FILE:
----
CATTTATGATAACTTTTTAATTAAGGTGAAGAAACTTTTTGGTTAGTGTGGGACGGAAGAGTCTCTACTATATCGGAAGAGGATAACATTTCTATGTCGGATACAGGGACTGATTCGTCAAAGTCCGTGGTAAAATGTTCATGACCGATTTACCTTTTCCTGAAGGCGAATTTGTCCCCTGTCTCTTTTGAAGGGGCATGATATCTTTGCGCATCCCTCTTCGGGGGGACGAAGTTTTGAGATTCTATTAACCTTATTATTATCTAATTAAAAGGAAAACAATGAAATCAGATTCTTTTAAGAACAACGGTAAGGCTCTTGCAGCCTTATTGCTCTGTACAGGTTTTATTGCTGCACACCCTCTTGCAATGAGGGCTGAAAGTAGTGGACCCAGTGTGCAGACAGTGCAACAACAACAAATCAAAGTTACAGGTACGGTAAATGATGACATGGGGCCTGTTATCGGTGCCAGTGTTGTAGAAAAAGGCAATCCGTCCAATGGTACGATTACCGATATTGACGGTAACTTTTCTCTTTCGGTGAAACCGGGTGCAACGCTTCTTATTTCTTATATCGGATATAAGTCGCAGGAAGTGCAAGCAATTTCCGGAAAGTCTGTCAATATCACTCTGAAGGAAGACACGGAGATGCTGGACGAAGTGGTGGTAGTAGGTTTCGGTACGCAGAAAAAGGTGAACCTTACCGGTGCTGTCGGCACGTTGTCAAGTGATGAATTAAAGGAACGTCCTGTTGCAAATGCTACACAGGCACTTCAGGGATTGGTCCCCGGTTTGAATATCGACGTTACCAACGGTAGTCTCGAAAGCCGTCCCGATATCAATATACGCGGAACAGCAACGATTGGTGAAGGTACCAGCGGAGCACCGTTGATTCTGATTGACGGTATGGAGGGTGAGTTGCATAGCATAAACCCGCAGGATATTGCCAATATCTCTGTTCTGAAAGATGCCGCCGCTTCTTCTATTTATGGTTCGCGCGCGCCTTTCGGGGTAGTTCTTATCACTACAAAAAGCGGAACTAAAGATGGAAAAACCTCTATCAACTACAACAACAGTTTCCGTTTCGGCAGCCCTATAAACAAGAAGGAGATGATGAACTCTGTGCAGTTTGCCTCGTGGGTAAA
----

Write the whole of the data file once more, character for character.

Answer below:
CATTTATGATAACTTTTTAATTAAGGTGAAGAAACTTTTTGGTTAGTGTGGGACGGAAGAGTCTCTACTATATCGGAAGAGGATAACATTTCTATGTCGGATACAGGGACTGATTCGTCAAAGTCCGTGGTAAAATGTTCATGACCGATTTACCTTTTCCTGAAGGCGAATTTGTCCCCTGTCTCTTTTGAAGGGGCATGATATCTTTGCGCATCCCTCTTCGGGGGGACGAAGTTTTGAGATTCTATTAACCTTATTATTATCTAATTAAAAGGAAAACAATGAAATCAGATTCTTTTAAGAACAACGGTAAGGCTCTTGCAGCCTTATTGCTCTGTACAGGTTTTATTGCTGCACACCCTCTTGCAATGAGGGCTGAAAGTAGTGGACCCAGTGTGCAGACAGTGCAACAACAACAAATCAAAGTTACAGGTACGGTAAATGATGACATGGGGCCTGTTATCGGTGCCAGTGTTGTAGAAAAAGGCAATCCGTCCAATGGTACGATTACCGATATTGACGGTAACTTTTCTCTTTCGGTGAAACCGGGTGCAACGCTTCTTATTTCTTATATCGGATATAAGTCGCAGGAAGTGCAAGCAATTTCCGGAAAGTCTGTCAATATCACTCTGAAGGAAGACACGGAGATGCTGGACGAAGTGGTGGTAGTAGGTTTCGGTACGCAGAAAAAGGTGAACCTTACCGGTGCTGTCGGCACGTTGTCAAGTGATGAATTAAAGGAACGTCCTGTTGCAAATGCTACACAGGCACTTCAGGGATTGGTCCCCGGTTTGAATATCGACGTTACCAACGGTAGTCTCGAAAGCCGTCCCGATATCAATATACGCGGAACAGCAACGATTGGTGAAGGTACCAGCGGAGCACCGTTGATTCTGATTGACGGTATGGAGGGTGAGTTGCATAGCATAAACCCGCAGGATATTGCCAATATCTCTGTTCTGAAAGATGCCGCCGCTTCTTCTATTTATGGTTCGCGCGCGCCTTTCGGGGTAGTTCTTATCACTACAAAAAGCGGAACTAAAGATGGAAAAACCTCTATCAACTACAACAACAGTTTCCGTTTCGGCAGCCCTATAAACAAGAAGGAGATGATGAACTCTGTGCAGTTTGCCTCGTGGGTAAA